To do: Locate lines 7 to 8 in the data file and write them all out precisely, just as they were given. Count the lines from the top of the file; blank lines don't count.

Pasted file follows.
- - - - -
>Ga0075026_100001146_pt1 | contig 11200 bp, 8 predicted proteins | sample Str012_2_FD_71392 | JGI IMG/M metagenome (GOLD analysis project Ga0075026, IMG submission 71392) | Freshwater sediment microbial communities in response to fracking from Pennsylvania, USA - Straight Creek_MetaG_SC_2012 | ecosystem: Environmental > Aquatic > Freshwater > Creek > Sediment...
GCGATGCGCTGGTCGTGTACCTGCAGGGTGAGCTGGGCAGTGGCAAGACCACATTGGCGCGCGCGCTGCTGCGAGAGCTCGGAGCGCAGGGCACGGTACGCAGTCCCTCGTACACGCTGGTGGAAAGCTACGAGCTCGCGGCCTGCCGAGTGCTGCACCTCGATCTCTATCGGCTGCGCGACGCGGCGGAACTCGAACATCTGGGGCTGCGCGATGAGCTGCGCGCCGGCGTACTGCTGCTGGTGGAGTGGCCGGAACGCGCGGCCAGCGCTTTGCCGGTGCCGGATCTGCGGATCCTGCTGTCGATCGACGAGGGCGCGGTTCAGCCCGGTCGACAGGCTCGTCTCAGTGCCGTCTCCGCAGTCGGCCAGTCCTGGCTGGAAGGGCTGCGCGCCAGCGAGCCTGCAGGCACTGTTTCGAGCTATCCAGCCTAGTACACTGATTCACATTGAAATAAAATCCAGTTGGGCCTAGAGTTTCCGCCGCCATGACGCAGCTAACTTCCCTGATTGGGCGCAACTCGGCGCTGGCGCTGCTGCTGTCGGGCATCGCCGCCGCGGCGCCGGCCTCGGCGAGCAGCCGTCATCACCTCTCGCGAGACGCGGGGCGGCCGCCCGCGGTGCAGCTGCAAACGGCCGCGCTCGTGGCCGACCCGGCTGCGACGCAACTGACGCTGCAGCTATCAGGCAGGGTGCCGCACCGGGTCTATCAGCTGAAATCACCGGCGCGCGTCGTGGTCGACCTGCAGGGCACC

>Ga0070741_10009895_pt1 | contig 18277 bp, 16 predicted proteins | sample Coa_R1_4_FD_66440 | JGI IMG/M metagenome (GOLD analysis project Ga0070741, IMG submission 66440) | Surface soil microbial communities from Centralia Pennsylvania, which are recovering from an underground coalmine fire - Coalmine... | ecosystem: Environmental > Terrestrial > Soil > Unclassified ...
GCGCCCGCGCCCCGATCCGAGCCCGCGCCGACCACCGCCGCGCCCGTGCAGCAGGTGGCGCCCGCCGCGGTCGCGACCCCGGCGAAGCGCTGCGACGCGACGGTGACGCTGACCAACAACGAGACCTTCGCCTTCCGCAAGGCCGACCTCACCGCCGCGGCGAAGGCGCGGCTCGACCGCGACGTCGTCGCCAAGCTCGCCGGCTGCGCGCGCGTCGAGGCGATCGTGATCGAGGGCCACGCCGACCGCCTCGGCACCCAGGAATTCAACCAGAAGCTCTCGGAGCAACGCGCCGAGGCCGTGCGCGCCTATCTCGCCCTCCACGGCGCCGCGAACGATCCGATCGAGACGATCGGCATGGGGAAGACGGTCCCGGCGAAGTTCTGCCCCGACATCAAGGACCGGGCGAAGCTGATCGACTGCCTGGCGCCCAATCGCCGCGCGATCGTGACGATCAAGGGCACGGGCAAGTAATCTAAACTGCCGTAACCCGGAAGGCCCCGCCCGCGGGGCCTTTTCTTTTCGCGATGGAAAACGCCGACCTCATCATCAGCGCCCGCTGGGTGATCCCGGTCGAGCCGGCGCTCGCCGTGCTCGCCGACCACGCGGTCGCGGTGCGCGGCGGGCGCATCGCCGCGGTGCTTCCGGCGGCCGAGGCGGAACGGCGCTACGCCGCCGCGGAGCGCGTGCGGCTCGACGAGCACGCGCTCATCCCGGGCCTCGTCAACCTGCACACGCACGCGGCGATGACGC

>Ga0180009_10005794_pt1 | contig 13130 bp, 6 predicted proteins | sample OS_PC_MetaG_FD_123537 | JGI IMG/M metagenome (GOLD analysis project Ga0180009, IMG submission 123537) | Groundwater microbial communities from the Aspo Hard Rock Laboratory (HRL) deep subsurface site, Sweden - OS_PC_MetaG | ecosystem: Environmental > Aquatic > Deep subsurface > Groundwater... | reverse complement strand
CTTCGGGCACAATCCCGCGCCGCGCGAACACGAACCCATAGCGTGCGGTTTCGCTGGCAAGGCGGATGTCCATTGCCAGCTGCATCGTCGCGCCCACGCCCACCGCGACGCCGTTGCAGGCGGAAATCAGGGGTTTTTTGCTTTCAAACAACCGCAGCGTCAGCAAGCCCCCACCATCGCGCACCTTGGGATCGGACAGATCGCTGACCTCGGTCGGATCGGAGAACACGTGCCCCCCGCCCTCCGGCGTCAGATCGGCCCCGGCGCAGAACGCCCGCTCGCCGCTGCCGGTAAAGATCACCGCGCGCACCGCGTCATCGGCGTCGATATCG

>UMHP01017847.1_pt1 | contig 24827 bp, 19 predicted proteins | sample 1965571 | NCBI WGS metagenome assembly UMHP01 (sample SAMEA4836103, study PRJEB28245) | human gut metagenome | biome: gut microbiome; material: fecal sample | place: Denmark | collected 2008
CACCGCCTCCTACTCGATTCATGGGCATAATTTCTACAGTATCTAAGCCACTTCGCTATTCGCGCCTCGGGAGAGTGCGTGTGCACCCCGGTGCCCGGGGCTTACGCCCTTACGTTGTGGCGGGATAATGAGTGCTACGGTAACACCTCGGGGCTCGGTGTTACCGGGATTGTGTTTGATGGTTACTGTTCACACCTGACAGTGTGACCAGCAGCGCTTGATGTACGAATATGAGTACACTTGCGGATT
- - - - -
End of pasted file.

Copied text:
>UMHP01017847.1_pt1 | contig 24827 bp, 19 predicted proteins | sample 1965571 | NCBI WGS metagenome assembly UMHP01 (sample SAMEA4836103, study PRJEB28245) | human gut metagenome | biome: gut microbiome; material: fecal sample | place: Denmark | collected 2008
CACCGCCTCCTACTCGATTCATGGGCATAATTTCTACAGTATCTAAGCCACTTCGCTATTCGCGCCTCGGGAGAGTGCGTGTGCACCCCGGTGCCCGGGGCTTACGCCCTTACGTTGTGGCGGGATAATGAGTGCTACGGTAACACCTCGGGGCTCGGTGTTACCGGGATTGTGTTTGATGGTTACTGTTCACACCTGACAGTGTGACCAGCAGCGCTTGATGTACGAATATGAGTACACTTGCGGATT